“For if while we were enemies, we were reconciled to God through the death of his Son, much more surely, having been reconciled, will we be saved by his life.” Romans 5:10
One bit of family lore passed through the years from my childhood is the story of the afternoon when, at three or four years old, strapped into my car seat alongside my brother in the backseat of my parents’ VW Beetle, I acquired the toy with which I wanted to play by grabbing it forcefully from my brother’s hand and declaring: “Amos, Jesus says share! Psalm 13:10”. Hearing this story recounted at dozens of parties through the years, it is inevitable that someone will make the predictable, yet still cringe-worthy comment that anyone who could manipulate Scripture to fit her purposes at such a young age was destined to become a preacher.
As a pastor, that accusation haunts me in ways that hold me accountable to my work, particularly on weeks like this one where the lectionary delivers a familiar story with easy-to-moralize themes. It catches me in my desire to stand in the pulpit and tell the congregation to whom I will preach this weekend who I believe is the neighbor in the ditch to whom they should be attending. Maybe those migrants in concentration camps on our border. Or the 27% of children in our local community living in grinding poverty while the newspapers celebrate booming economic development and “the most progressive city council in the South”.
I find myself using this text to write bossy finger-pointing “Jesus said” sermons in my head, directed towards extended family members with off-color jokes on vacation last week, or those parents at the PTA meeting trying to do what’s “best for their child” without regard to who is left behind, and practically every member of our current political administration. Remembering how easy it is to manipulate Scripture to fit my purpose finds me and reminds me that the only thing that I’ve accomplished by writing a sermon in which I get to be Jesus, righteous and holding the keys to the kingdom, or by writing a sermon where those who live, think, tithe, vote, and act like me get to be the Good Samaritan suggests that I am nothing more than the feisty lawyer. I’m working to justify myself, the brand of religion I practice, and my own love of certainty about who is “in” and who will most definitely not be seated near me at the desert table in heaven.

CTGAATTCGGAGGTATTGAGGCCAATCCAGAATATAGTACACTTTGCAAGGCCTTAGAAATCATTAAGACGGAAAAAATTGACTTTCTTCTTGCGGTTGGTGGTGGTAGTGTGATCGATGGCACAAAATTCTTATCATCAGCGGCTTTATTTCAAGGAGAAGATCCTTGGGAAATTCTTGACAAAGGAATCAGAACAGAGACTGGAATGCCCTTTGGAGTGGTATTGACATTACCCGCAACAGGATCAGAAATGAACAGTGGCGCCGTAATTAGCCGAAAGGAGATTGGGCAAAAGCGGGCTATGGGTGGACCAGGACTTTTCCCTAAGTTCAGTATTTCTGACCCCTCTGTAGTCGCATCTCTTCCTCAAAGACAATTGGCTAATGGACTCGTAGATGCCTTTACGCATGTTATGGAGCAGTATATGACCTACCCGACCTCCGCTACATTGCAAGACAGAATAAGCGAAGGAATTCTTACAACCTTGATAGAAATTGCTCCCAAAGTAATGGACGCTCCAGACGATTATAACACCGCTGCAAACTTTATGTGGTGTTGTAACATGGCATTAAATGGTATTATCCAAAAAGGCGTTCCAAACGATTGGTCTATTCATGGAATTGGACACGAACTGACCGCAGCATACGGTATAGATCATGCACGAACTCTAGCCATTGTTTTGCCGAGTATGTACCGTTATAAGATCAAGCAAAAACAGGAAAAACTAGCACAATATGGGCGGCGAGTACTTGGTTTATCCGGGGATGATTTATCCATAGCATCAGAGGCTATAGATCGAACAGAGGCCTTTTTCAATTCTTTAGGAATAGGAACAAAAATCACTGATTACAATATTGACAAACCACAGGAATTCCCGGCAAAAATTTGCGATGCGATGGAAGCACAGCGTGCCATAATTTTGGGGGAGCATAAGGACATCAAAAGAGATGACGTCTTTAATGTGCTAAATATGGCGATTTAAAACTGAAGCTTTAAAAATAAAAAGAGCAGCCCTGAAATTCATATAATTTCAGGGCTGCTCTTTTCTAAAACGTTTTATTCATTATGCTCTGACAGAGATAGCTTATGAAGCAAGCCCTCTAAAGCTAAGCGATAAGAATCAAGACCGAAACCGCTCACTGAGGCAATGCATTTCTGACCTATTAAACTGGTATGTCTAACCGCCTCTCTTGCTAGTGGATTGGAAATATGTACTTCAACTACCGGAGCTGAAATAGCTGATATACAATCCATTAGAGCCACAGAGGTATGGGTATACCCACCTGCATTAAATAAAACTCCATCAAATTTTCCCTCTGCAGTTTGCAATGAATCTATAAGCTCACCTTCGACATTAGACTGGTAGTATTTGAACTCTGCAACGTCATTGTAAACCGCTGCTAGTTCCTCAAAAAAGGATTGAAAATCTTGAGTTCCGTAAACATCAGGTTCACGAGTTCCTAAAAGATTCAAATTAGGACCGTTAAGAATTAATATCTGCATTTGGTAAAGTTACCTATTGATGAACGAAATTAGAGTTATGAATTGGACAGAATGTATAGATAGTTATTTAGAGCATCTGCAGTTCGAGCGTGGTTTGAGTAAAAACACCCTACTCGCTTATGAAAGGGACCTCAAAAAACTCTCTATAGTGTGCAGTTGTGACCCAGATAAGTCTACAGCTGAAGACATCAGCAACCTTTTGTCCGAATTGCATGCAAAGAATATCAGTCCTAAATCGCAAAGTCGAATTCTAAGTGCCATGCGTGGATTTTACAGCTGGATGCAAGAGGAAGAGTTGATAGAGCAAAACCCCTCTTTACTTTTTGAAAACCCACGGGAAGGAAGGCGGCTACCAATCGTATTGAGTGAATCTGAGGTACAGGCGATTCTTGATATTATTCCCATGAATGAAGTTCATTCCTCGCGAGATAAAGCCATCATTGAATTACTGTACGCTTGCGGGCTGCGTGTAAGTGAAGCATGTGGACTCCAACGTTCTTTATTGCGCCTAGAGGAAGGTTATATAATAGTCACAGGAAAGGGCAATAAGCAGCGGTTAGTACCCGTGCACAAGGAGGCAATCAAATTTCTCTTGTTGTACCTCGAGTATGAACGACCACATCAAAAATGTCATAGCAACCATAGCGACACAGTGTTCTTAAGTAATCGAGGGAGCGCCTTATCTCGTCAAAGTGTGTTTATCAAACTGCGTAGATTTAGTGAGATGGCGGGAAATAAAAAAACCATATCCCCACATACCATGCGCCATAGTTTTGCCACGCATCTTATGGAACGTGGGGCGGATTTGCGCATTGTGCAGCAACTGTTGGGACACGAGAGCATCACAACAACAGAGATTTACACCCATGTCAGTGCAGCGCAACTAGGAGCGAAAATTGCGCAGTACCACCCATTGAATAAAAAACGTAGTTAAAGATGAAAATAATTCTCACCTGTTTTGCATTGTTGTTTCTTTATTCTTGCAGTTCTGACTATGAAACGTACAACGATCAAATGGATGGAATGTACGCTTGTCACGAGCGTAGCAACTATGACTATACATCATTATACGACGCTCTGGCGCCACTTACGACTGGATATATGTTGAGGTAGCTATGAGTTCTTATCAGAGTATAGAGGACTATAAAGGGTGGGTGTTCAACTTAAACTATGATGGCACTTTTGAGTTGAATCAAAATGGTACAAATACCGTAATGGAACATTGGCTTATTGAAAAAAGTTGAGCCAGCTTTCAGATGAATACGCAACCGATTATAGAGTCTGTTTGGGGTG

Having over-familiarized this story by reducing it to “helping others” and “Good Samaritan” laws, it’s easy to miss the scandal that Jesus introduces into this story by using a Samaritan as the hero. We should be careful not to minimize the very real animosity that existed between Jews and Samaritans. Jesus’ invocation of a Samaritan man unearths generations of deep-seated family rivalry, violence–a history of tit for tat retribution between two groups who have since the 8th century B.C. gone back and forth adding hurt to hurt. Most Jews would rather have been left for dead than helped by a Samaritan. And yet, in this story, it is the Samaritan who rises above prejudice and bigotry, crosses a deep gulf of division, and offers persistent, costly generosity and undeserved mercy to his enemy.
As I think on this radical act and the scandal of grace that it inserts into this story, another brave “enemy” comes to mind as the words that are recited weekly following the prayer of confession in my United Methodist tradition taken from Romans 5 begin to rattle around in my brain.
Hear the good news: Christ died for us while we were yet sinners. That proves God’s love for us. [For if while we were enemies, we were reconciled to God through the death of his Son, much more surely, having been reconciled, will we be saved by his life.]. In the name of Jesus Christ, you are forgiven.
How many times has the act of the One who rose above prejudice and bigotry, crossed a deep gulf of division, offering persistent costly grace and undeserved mercy been spoken over my life, raising me out of the ditch and healing my wounds?
This story begins with a question: “Teacher, what must I do to inherit eternal life?” One might think that a lawyer, usually so picky about words, might have figured it out. An inheritance is something that is received and not earned. Before we are ever “the one who showed mercy” we are always ones who have already been shown mercy. My own inclusion at the Table of grace is a reminder that it is only because Jesus blew the boundary-markers and the litmus tests of folks like lawyers and priests and Levites to smithereens and was a neighbor to me that I can stand and proclaim anything in the name of Jesus.
The call to show mercy in this story remains—to migrants on the border, and children living in poverty, and many other hurting and vulnerable people that we know. We don’t inherit eternal life by “doing” the right things to the right people just the right number of times, but by remembering that Jesus was first neighbor to us. He let us in when we came to him seeking refuge though we didn’t have our papers straight. He shared with us the riches of heaven when we stood before his Table like a beggar.
Remembering this, how could we not “go and do likewise”?